So, I think there should be agreement between the two of you on that once “The Church” is identified as the “Body of Christ.” The real question is: Is the Catholic definition of “The Church,” as being the Catholic Church, the correct definition of what the Church is? Or, is the Methodist definition of “The Church,” which is generally along the lines of: All those who have accepted Jesus into their hearts as their personal Lord and Savior regardless of what denomination they belong to, the correct definition? (For an in-depth treatment of this topic, go to: www.biblechristiansociety.com and order the free talk - CD or mp3 download - entitled, “One Church.”)

Regarding what the Catechism teaches about “no salvation outside of the Church,” we need to look at a few paragraphs:

#846: "Hence they could not be saved who, knowing that the Catholic Church was founded as necessary by God through Christ, would refuse either to enter it or to remain in it.”

#847: “...Those who, through no fault of their own, do not know the Gospel of Christ or His Church, but who nevertheless seek God with a sincere heart, and, moved by grace, try in their actions to do His will as they know it through the dictates of their conscience - those too may achieve eternal salvation.

#848 says: “Although in ways known to Himself God can lead those who, through no fault of their own, are ignorant of the Gospel, to that faith without which it is impossible to please Him, the Church still has the obligation and also the sacred right to evangelize all men."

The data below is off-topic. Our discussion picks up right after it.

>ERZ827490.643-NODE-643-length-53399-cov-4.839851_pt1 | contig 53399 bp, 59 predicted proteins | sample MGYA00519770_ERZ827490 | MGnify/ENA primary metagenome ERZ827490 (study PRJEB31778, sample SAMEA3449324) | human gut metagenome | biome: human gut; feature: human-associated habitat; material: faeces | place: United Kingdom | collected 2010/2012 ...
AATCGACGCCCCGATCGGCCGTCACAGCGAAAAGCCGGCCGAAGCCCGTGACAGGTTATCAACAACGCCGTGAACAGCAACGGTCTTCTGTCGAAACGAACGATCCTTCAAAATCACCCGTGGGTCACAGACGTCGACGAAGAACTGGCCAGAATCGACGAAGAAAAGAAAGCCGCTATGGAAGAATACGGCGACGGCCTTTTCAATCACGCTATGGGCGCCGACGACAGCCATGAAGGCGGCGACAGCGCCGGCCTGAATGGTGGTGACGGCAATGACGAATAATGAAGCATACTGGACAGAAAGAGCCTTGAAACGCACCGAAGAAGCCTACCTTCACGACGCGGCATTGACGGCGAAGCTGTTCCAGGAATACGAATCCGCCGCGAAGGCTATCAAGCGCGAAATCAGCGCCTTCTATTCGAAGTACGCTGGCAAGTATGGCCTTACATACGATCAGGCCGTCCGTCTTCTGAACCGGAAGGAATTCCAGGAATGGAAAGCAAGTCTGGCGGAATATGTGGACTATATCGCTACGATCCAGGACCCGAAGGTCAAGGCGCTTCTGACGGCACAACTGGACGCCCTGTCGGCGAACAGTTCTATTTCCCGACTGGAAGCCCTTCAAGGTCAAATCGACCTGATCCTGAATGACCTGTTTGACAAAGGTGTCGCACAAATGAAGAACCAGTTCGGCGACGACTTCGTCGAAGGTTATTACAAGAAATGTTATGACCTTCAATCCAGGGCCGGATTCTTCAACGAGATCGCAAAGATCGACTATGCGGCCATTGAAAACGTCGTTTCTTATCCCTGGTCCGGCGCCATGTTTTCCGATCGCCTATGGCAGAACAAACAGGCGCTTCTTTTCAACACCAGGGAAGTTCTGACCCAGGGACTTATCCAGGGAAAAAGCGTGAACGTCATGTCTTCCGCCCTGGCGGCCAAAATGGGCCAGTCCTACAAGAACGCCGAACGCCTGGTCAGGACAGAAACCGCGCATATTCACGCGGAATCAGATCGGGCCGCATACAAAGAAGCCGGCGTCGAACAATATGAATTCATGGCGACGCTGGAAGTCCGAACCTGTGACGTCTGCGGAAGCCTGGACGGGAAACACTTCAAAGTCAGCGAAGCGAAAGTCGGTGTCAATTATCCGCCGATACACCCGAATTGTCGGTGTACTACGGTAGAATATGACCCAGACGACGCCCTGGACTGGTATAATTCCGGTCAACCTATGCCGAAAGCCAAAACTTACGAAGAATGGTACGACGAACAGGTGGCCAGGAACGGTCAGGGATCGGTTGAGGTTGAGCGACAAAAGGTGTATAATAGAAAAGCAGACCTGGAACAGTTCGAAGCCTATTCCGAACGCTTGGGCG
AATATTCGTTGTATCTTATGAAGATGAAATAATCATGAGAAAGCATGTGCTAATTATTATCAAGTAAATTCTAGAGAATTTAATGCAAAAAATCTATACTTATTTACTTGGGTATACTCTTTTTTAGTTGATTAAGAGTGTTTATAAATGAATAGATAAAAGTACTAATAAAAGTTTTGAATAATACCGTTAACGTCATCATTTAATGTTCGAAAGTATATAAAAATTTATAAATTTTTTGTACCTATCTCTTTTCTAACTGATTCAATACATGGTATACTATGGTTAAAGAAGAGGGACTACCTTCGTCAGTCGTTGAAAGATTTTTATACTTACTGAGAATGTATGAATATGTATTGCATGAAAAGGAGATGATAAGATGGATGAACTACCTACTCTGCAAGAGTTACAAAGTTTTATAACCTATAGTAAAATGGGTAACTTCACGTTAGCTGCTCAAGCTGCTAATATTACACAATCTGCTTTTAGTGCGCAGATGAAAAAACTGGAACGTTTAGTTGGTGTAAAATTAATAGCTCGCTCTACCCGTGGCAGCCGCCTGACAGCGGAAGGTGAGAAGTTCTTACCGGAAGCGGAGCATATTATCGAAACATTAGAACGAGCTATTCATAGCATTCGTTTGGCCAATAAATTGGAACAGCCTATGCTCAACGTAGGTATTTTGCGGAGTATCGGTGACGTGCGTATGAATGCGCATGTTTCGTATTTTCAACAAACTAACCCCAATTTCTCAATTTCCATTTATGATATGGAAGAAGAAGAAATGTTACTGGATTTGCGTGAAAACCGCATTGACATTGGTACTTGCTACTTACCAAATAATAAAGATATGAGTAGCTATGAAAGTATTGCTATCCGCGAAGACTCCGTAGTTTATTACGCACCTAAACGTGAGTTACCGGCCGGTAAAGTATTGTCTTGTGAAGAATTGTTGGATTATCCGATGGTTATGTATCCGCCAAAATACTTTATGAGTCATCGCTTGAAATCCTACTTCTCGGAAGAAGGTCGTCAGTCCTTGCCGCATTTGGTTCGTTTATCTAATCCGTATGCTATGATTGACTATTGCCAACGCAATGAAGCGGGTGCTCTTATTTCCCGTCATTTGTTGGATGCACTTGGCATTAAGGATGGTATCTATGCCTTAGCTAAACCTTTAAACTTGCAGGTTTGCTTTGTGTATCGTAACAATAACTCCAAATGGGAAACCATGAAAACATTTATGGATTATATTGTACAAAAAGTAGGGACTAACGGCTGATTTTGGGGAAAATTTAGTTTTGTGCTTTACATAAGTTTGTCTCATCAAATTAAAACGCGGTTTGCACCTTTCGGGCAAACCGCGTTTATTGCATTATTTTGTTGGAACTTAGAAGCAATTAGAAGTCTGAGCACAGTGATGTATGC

What do these paragraphs tell us? 1) If you knowingly reject the Church and its teachings as the “ordinary” means of salvation, you cannot be saved. 2) Ignorance of Christ and His Church does not automatically incur damnation, nor does it automatically result in salvation, either. In other words, someone who is not formally a Catholic “may” be saved, if they have lived an extraordinary life, through some “extraordinary” means by which God joins them to the Body of Christ, the Church.

However, as #848 states, we (Catholics) have the “obligation” to evangelize all men. Why? Since Catholicism contains the fullness of revealed truth, it is logical to say that any person’s best chance of getting to Heaven - of obtaining that holiness without which no one will see the Lord (Heb 12:14) - is to be 100% Catholic and thereby have access to all the grace that God provides through the Sacraments, particularly through the Eucharist and Confession, as well as all the other treasures of the Church.

(Source: Bible Christian Society / John Martignoni. http://www.biblechristiansociety.com/apologetics/two_minute. Used with permission)

I’m reading a book that refers to the Catholic Church as being the “harlot of Babylon” as found in Revelation chapters 17 and 18. How would you respond to that?

I would respond by showing that Jerusalem actually fits the description of the harlot of Babylon, while the Catholic Church does not. Rev 17:1 refers to the “great harlot." How is the nation of Israel, with Jerusalem as her capital often referred to in the Old Testament? As a harlot. Why? Because the relationship between God and Israel was often described in marital terms. Therefore, when Israel would worship false gods, she was described as a harlot. Hosea 9:1, "Rejoice not, O Israel...for you have played the harlot, forsaking your God. You have loved a harlot's hire upon all threshing floors." So we see that Israel is often referred to as a harlot in the Old Testament.